Women who have had breast cancer, ovarian cancer, or certain colon cancers are at higher risk. Another inherited condition that is associated with a high rate of inherited colon and uterine cancer, called hereditary nonpolyposis colon cancer (Lynch II syndrome), is also associated with a high risk of endometrial cancer.

    Women with postmenopausal or abnormal vaginal bleeding are usually referred to a gynecologist for diagnostic tests.

    A woman will undergo an endometrial biopsy (EMB) if she has significant postmenopausal bleeding or unexplained irregular vaginal bleeding. This office biopsy allows endometrial cells to be examined under the microscope. To perform an endometrial biopsy, a speculum is inserted into the vagina, and a small flexible plastic tube is inserted through the cervix and into the uterus. A small amount of endometrium can be suctioned through the tube so the cells can be examined in a laboratory.

    This sample will show whether cells are cancerous, and if so, what the grade of the cells is. Grade is assessed by how closely the cells resemble normal endometrial cells. A lower grade indicates more normal cells, and is associated with a better prognosis. Cancer cells can also be tested for progesterone receptors, which, if present in high numbers, indicate a better prognosis.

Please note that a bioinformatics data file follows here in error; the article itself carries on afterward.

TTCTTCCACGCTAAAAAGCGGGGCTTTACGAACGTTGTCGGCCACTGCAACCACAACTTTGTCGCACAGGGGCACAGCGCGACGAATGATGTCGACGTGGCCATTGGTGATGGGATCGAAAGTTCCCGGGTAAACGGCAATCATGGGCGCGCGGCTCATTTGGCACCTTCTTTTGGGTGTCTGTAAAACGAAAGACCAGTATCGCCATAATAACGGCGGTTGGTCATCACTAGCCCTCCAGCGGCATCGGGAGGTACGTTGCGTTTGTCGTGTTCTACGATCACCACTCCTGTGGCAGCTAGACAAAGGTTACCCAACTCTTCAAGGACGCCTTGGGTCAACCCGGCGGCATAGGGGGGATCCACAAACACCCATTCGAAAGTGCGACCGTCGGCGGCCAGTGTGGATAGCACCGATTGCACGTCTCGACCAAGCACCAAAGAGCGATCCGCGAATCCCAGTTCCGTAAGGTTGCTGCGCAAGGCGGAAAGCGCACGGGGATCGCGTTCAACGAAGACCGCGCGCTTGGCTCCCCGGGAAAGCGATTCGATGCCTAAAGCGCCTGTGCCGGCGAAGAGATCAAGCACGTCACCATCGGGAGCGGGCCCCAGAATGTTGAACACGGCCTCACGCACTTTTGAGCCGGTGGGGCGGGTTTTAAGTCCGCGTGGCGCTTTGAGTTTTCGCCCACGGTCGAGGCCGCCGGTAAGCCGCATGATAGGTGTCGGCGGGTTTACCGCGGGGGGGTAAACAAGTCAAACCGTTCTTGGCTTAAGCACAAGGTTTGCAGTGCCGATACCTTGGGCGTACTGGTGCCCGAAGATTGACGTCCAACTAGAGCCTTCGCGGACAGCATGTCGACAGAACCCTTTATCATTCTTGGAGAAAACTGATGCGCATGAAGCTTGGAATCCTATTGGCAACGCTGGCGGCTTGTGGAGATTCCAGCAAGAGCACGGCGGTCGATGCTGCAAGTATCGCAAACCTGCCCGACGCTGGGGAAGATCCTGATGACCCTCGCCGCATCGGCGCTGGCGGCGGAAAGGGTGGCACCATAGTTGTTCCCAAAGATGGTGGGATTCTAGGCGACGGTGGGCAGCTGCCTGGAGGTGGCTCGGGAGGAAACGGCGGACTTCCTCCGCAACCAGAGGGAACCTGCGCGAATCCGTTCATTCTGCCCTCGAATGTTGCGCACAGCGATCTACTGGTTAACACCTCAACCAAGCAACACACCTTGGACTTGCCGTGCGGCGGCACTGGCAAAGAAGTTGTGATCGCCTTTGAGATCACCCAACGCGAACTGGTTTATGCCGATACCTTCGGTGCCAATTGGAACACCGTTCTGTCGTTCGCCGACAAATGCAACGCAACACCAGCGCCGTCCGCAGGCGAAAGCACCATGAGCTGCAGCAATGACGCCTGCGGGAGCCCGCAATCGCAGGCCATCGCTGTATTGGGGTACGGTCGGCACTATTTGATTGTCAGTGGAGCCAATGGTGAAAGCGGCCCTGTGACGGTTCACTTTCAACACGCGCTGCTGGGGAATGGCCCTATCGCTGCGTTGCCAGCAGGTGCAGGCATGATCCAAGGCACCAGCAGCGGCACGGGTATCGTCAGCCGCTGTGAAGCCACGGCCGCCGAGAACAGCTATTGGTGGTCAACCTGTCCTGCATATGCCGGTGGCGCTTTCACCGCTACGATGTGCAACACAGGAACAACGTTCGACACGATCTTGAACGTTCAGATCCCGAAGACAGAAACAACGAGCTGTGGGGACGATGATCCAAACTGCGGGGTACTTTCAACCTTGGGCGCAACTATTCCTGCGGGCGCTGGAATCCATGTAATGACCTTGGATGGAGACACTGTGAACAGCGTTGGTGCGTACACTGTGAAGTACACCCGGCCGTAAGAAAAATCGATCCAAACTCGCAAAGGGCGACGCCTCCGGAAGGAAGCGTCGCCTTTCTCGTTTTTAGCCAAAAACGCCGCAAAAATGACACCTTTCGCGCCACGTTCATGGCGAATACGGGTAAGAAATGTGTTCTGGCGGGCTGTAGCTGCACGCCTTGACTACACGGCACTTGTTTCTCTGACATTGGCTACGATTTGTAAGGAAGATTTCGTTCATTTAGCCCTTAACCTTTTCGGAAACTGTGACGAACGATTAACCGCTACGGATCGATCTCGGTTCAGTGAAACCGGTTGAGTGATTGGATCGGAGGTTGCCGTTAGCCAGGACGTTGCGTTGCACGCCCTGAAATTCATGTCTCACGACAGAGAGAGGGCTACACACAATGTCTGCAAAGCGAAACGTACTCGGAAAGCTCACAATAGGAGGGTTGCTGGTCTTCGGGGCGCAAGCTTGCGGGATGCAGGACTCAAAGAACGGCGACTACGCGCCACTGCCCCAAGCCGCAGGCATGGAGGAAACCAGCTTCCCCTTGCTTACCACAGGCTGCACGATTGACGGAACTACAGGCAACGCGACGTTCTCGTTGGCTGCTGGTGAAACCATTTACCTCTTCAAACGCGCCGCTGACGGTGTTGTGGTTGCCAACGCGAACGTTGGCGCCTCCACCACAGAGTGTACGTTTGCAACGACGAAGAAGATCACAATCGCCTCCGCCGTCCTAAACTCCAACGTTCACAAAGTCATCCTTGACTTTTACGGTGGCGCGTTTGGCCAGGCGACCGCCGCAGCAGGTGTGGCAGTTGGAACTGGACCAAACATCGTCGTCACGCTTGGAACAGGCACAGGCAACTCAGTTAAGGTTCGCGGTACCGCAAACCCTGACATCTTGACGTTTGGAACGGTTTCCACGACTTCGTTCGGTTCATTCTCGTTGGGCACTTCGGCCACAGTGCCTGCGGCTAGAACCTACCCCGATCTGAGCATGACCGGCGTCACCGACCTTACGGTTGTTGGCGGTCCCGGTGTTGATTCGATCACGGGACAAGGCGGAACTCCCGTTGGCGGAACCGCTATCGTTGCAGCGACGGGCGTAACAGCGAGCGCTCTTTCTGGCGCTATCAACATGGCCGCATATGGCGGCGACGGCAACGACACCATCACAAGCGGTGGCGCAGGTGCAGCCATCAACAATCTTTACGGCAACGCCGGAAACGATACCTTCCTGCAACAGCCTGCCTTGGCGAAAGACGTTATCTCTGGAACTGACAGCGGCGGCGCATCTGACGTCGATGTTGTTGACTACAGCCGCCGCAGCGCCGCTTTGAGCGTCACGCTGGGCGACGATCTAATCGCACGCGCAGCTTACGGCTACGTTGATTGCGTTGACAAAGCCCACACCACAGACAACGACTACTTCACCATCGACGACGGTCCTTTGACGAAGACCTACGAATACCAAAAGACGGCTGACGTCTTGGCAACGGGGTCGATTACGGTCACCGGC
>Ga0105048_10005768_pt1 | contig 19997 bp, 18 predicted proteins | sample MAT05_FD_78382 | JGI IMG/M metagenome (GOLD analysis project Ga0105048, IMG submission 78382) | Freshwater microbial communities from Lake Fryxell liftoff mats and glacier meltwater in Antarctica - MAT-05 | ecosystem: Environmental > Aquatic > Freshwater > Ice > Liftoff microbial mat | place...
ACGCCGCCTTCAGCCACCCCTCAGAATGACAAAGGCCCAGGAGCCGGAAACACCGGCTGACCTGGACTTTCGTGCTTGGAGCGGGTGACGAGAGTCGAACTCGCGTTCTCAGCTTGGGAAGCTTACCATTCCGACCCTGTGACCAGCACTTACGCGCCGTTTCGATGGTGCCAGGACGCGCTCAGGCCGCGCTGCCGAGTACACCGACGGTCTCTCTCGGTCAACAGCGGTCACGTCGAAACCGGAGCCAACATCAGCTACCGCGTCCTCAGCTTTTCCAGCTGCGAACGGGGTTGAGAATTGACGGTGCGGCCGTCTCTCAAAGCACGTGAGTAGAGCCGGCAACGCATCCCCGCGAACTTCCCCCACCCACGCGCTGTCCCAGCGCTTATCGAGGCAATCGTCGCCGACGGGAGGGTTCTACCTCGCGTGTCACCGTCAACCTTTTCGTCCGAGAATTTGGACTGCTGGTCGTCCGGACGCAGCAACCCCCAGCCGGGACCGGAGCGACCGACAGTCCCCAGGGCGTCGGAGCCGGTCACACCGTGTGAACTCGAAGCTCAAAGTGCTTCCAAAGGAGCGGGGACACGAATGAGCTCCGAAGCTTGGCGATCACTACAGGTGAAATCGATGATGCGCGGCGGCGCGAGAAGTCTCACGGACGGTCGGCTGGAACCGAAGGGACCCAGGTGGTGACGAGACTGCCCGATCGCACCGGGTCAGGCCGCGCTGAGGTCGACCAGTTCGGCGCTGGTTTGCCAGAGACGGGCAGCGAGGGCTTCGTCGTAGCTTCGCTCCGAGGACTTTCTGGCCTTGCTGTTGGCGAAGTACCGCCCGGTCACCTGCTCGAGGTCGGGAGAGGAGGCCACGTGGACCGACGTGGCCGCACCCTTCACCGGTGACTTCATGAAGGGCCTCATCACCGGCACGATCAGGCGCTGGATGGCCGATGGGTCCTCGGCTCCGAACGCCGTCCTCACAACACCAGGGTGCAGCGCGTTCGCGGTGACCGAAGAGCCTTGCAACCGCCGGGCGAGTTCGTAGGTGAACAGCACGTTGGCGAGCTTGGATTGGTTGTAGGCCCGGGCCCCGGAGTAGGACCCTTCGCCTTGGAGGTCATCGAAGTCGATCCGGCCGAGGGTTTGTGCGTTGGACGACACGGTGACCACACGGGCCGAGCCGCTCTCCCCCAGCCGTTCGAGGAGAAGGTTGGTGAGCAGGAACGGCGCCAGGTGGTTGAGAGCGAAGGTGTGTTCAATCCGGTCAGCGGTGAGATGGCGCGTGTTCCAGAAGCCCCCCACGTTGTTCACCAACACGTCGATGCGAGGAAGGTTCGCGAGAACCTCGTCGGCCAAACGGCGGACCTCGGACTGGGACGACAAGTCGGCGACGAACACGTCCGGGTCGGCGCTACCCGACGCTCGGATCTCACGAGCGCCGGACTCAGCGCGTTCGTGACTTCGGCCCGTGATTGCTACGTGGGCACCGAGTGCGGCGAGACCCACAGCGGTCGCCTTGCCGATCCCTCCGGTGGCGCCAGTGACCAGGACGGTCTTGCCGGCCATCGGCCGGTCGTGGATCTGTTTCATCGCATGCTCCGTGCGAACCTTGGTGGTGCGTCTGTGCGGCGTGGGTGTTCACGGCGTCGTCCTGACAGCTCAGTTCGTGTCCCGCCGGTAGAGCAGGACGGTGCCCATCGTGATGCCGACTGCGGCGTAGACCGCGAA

An endometrial biopsy is performed in a gynecologist’s office as an outpatient procedure. The discomfort is similar to brief but moderate-to-severe menstrual cramps.

    A woman may undergo a procedure called dilation and curettage (D&C) if an endometrial biopsy cannot be performed in the office, or if she is strongly suspected to have cancer but had uncertain EMB results. A D&C is not necessary if the EMB already shows cancer. A D&C involves a thorough sampling of the endometrium, and thus is the most accurate test for endometrial cancer. The gynecologist dilates the cervix, and then scrapes the endometrium with a special instrument. A pathologist examines the tissue under a microscope. The gynecologist may also view the endometrium with a fiber-optic scope, a procedure called hysteroscopy.

    A D&C takes about one half-hour, is done on an outpatient basis, and usually requires either general anesthesia or sedation.

    Although it can’t provide a conclusive diagnosis for endometrial cancer, a transvaginal ultrasound may provide clues about whether or not cancer is present. A transvaginal ultrasound is a test that is easily performed in the doctor’s office and allows the uterus to be seen. A special wand that uses ultrasound to create a picture is inserted into the vagina. A saline solution may be introduced through the vagina to enable the doctor to see the outline of the endometrium more clearly. The doctor can determine if the endometrium is abnormally thickened, and detect other abnormalities in the uterine wall.